There’s a sense of endings everywhere you look: roadsides are drab now – just dusty leaves and seeding willowherb, horse chestnut leaves are already changing colour, and a path-side bank in Strid Woods was speckled with tiny white toadstools. This weekend we reach the Autumn Equinox. It’s a time when I feel melancholy. But I shouldn’t!
The swallows and martins may be leaving us, but wildfowl (swans, geese and over-wintering ducks) are on their way. Soon winter thrushes – redwings, fieldfares and additional mistle thrushes – will arrive to share in this summer’s abundant crop of wild fruits. Trees and flowering plants may be closing down, but we just need a little rain and woodland floors will be bright with fungi of every colour and shape imaginable.
Meanwhile, it’s a busy time for those that stay. My badger visitor is intent on gaining as much weight as possible: he’s already stout and getting more like a barrel on legs every time I see him. Badgers don’t actually hibernate, but they don’t care to exert themselves in bad weather so stay below ground living off their fat. Getting into the best possible condition is important – and not just for mammals. The other morning when I went to get birdseed from the shed I found a huge spiders web across the doorway. Constructed overnight, it was so elastic that it adjusted to the opening and shutting of the door without damage. Webs are appearing over our windows too – cleverly placed to catch flying insects attracted by the light from inside. Once it’s had a good meal, a spider can last a long time before needing another. Our spider-neighbours seem to be doing well.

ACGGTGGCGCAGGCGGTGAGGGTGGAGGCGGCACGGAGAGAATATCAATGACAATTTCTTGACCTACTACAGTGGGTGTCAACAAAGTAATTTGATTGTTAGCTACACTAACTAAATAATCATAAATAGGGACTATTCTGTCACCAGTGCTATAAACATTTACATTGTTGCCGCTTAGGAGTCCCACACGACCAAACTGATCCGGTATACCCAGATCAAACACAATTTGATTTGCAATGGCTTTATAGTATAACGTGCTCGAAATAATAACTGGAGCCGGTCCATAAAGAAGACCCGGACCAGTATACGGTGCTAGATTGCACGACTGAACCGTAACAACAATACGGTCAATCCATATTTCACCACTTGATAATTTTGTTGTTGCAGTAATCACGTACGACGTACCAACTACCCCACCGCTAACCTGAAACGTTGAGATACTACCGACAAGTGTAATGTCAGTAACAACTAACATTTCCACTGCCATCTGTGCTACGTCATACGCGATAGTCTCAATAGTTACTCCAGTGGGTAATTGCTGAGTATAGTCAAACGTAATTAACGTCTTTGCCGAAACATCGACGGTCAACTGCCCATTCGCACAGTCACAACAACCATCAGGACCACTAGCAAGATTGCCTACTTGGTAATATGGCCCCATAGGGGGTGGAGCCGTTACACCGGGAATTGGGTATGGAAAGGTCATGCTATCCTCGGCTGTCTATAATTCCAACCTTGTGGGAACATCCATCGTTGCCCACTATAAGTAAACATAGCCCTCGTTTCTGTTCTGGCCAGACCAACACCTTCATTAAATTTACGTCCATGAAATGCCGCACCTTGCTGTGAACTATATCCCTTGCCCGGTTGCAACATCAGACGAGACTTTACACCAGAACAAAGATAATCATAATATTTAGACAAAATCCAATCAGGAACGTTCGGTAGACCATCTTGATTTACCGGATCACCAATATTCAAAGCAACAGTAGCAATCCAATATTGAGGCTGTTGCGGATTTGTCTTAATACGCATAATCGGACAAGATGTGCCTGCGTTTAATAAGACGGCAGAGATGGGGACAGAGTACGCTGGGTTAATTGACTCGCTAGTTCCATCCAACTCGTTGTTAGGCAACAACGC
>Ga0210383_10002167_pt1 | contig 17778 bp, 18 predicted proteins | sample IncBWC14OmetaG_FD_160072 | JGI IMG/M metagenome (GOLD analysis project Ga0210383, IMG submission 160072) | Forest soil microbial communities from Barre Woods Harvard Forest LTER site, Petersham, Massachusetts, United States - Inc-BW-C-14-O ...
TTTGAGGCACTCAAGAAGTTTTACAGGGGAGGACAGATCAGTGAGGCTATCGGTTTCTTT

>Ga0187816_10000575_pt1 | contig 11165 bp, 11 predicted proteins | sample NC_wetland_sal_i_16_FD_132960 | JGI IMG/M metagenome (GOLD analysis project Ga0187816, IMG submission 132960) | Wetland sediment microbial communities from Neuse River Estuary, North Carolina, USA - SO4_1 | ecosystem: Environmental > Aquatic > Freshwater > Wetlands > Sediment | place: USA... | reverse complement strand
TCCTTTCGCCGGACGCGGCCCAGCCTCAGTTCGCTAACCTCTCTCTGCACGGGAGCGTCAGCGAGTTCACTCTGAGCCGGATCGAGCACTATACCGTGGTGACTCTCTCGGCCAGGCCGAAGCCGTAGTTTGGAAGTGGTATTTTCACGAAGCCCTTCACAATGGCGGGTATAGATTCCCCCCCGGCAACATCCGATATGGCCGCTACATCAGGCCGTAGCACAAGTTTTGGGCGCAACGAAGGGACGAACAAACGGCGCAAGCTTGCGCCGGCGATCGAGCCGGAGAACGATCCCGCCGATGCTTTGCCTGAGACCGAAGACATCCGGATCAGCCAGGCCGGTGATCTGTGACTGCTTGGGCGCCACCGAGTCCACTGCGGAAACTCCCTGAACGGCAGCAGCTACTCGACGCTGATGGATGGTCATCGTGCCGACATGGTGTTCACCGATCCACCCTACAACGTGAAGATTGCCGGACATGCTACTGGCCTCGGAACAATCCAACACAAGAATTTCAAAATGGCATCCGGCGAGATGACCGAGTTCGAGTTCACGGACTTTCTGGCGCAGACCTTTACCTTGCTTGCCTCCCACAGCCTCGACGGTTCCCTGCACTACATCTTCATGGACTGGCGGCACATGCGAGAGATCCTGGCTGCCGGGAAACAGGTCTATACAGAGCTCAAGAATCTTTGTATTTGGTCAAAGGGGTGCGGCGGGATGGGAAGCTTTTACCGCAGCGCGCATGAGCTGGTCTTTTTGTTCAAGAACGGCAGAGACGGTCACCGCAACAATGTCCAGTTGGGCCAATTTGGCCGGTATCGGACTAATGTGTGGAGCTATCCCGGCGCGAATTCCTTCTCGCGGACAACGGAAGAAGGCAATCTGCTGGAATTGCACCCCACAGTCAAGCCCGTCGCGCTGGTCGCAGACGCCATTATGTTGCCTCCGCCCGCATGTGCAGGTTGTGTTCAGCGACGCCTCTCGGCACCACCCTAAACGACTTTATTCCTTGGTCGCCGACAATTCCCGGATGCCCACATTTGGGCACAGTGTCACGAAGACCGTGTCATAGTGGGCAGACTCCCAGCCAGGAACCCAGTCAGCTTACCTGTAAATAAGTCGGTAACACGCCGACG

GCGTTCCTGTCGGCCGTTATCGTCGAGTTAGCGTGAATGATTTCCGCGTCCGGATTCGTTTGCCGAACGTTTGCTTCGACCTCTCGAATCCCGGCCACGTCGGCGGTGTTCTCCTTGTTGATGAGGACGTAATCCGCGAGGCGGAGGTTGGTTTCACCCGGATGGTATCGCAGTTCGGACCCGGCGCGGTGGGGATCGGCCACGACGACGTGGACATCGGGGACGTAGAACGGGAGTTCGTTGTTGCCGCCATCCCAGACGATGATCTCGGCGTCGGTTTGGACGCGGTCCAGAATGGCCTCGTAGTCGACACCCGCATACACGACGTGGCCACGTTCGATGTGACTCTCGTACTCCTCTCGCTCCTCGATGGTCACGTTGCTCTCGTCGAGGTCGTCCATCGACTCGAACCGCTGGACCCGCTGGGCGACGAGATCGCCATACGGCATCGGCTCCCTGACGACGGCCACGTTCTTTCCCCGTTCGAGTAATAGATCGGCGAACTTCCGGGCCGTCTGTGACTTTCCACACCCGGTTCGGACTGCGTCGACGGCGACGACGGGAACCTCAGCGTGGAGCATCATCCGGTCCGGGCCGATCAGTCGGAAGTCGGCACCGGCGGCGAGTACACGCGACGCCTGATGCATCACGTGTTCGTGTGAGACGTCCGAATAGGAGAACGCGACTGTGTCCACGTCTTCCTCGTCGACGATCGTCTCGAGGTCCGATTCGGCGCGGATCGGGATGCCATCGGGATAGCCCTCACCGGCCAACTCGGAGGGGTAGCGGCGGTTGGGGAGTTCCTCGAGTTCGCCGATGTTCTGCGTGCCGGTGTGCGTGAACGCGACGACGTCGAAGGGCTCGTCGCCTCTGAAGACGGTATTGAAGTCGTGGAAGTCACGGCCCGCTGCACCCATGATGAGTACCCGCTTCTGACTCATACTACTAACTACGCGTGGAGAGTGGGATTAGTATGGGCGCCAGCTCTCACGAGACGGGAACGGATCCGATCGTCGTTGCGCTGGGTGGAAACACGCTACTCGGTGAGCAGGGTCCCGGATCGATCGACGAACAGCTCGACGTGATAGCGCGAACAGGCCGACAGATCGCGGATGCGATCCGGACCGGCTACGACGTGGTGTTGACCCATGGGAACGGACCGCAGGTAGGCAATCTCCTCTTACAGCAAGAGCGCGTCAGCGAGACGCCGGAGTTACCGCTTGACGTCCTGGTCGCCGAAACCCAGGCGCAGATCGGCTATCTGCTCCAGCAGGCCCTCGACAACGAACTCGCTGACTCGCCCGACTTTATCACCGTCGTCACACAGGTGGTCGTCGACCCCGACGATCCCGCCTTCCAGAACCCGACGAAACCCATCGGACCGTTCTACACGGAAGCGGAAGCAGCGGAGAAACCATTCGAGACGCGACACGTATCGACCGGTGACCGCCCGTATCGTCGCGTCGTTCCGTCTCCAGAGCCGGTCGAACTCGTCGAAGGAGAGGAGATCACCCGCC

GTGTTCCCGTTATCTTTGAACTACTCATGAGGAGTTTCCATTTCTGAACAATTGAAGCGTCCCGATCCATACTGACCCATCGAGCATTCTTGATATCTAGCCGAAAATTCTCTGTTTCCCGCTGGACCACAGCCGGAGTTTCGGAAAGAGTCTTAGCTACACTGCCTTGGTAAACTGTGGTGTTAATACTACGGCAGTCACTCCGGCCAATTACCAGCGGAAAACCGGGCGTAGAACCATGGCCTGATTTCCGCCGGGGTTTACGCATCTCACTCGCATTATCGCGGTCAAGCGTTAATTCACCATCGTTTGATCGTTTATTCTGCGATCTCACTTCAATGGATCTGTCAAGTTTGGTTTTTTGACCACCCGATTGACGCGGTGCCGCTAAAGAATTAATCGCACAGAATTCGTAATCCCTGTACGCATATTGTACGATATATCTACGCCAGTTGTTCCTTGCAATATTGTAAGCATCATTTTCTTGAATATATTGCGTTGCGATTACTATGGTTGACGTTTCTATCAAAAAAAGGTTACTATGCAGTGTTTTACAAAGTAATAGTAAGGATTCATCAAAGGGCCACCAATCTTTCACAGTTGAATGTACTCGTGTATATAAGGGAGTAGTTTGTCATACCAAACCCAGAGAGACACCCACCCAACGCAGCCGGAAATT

Except for soft contact calls, most of our resident birds are silent now, but not all of them. It’s about five weeks since I first heard our garden robin tuning up. He sat on the fence about five yards from me, opened his beak and gave voice to a sweet cascade of notes. “Lovely!” I exclaimed, whereupon he did it again just as melodiously. I say “he” but it might be “she” as female robins also establish and maintain their territories over the autumn and winter by singing. Since this first encounter I’ve heard the singer every morning. Perched in our neighbour’s holly tree or up in our oak, s/he sings at regular intervals from first light to dusk. The trickle of sound has developed into a lengthy aria of whistles, trills and wistful pipings. For the songster, newly come into his/her estate, this is a beginning.
Wharfedale Naturalists Society
Badger image by Mark Robinson (Flickr: Foraging Badgers)
[CC-BY-2.0 (http://creativecommons.org/licenses/by/2.0)], via Wikimedia Commons)